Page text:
In a previous article, I looked at whether weed was legal in Portugal. Long story short: it’s not. It’s decriminalised, which isn’t the same as being legal.
Decriminalised means you won’t go to jail for smoking or possessing a small amount of weed and, although some people do get sent to rehab or other lightweight punishments, it’s unlikely you’ll have any problems. However, it doesn’t mean that it’s easy to buy weed in Portugal.
Ignore all of the articles that tell you Portugal is a stoner’s paradise and that the streets of Lisbon and Porto are paved with dispensaries or Amsterdam-like coffeeshops. They’re not.
Portugal has a lot of coffeeshops, but they only sell coffee and cakes. Lots of cakes. And no, not those kinds of cakes.
Anyway, if you’re looking to blow some of your hand-earned cash, here’s two ways to get rid of it quickly.
1. Go to A Touristy Hotspot & Wait to be Approached
In Portugal, particularly in Lisbon and Porto, you will be approached by a lot of people who’ll whisper something like “hashish, marijuana, cocaine.”
At least 90% (if not more) of these people are scammers that prey on tourists who think that drugs are legal in Portugal. Often they do it in plain view of the police, which makes it even more convincing. Surely if drugs were illegal, they wouldn’t be so obvious? Right?
The reason the police don’t do anything is because they’re not selling drugs. They’re usually selling bay leaves that they make to look like the real deal. If you’re planning on making a nice stew, these are the guys to speak to.
Similarly, if you’re looking to bake a nice loaf of bread you can get baking powder just by asking for cocaine.
You see, while possessing small amounts is decriminalised, selling drugs is not is not decriminalised. A drug dealer who actually had drugs to sell would be a lot more cautious.
These guys are not. They’ll often follow you down the street in quite an aggressive manner and get right up in your face. It’s a big problem in Lisbon and Porto, and several years’ overdue an intervention by the police.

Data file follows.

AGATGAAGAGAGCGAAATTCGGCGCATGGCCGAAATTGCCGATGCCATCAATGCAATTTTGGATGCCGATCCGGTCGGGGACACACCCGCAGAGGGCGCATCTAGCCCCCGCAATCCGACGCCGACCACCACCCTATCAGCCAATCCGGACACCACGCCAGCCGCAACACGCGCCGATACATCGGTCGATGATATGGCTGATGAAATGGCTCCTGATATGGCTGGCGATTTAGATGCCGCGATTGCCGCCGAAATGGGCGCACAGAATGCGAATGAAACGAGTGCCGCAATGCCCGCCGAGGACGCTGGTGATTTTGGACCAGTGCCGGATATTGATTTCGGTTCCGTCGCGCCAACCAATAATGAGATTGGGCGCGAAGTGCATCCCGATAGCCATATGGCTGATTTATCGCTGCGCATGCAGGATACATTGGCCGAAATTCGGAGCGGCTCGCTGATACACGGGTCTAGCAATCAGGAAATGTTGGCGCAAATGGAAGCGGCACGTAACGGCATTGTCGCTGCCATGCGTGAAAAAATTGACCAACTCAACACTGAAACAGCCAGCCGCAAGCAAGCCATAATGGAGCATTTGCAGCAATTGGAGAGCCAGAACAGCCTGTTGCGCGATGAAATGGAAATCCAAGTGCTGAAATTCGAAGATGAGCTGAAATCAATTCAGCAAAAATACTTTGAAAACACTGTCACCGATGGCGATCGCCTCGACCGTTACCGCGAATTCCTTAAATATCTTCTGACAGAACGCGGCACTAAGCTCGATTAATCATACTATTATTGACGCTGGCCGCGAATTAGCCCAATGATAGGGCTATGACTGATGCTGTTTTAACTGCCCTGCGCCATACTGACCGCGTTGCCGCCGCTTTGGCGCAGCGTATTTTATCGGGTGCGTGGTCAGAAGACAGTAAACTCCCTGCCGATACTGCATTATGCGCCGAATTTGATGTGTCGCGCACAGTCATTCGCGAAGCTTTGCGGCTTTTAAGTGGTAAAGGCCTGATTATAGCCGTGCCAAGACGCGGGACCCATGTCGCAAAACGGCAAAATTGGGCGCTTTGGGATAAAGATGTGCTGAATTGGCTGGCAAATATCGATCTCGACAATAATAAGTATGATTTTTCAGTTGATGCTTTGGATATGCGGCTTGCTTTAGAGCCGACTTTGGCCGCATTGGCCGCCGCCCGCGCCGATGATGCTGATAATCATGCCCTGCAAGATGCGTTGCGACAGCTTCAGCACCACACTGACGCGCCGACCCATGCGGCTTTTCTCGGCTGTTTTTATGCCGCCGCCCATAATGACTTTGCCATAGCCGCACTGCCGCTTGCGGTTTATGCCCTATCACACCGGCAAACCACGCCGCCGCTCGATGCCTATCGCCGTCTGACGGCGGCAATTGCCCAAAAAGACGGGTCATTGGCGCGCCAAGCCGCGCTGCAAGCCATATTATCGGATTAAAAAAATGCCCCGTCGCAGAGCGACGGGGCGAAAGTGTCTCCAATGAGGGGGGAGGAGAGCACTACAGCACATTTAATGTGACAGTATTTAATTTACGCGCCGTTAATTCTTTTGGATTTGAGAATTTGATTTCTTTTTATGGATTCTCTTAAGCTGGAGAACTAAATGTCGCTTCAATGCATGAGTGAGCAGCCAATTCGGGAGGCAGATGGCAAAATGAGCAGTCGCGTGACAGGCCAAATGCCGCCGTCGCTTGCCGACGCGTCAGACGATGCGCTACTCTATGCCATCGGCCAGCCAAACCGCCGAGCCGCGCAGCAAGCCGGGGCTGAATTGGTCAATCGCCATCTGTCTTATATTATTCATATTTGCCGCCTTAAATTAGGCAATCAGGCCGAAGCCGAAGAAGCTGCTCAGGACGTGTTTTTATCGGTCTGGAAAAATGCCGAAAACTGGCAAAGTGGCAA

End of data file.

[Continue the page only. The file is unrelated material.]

Is that going to happen? Probably not.
According to a March 2020 article on Reuters, Bruno Pereira, police commissioner for Lisbon’s criminal investigation department, said that new legislation was needed to tackle the problem, which requires “continuous attention”.
But this has been a problem for years – a loophole created by Portugal’s new drug laws back in 2000. Admittedly, it’s become a lot worse in recent years but it’s been a problem for a very long time now.
Unfortunately, for the time being, all you can do is ignore them.
In Lisbon, you’ll find them around Baixa (particularly around Praça do Comércio) and Cais do Sodré (especially around Pink Street). In Porto, they’re less common but you’ll find them around São Bento Railway Station and Ribeira (by the river). In the Algarve, they’re often at the gypsy markets or in the town centres of beach resort towns.
2. Look for Hookups in Forums & The Comment Sections of Blogs
There are quite a few other blog articles and forum posts about selling weed in Portugal and, if you scroll to the bottom of the article, you’ll find plenty of comments with people recommending someone who “has the best bud bro” or “has the dopest green I’ve ever smoked.” All you need to do is get in touch with them via an app like Telegram or Wickr.
Again, at least 90% of these comments are from scammers. The majority seem to be based in Cameroon (I know because they spam this blog and I can see their IP addresses).
They seem to accept PayPal, Western Union, and Bitcoin, and probably know a few Nigerian Princes if you have more money to spare.
Is weed legal in Portugal?
No, drugs (like cannabis) are decriminalised in Portugal but that doesn’t mean that they’re legal. In practice this means you’re unlikely to go to jail for possession, but that doesn’t mean you can legally purchase drugs either.
Are there coffeeshops in Portugal?
Yes, but only the type that sell espressos and pastéis de nata.
Is medical marijuana legal in Portugal?
Yes, providing that it’s prescribed by a doctor, dispensed by a pharmacy, and the product is licenced by the regulatory body INFARMED.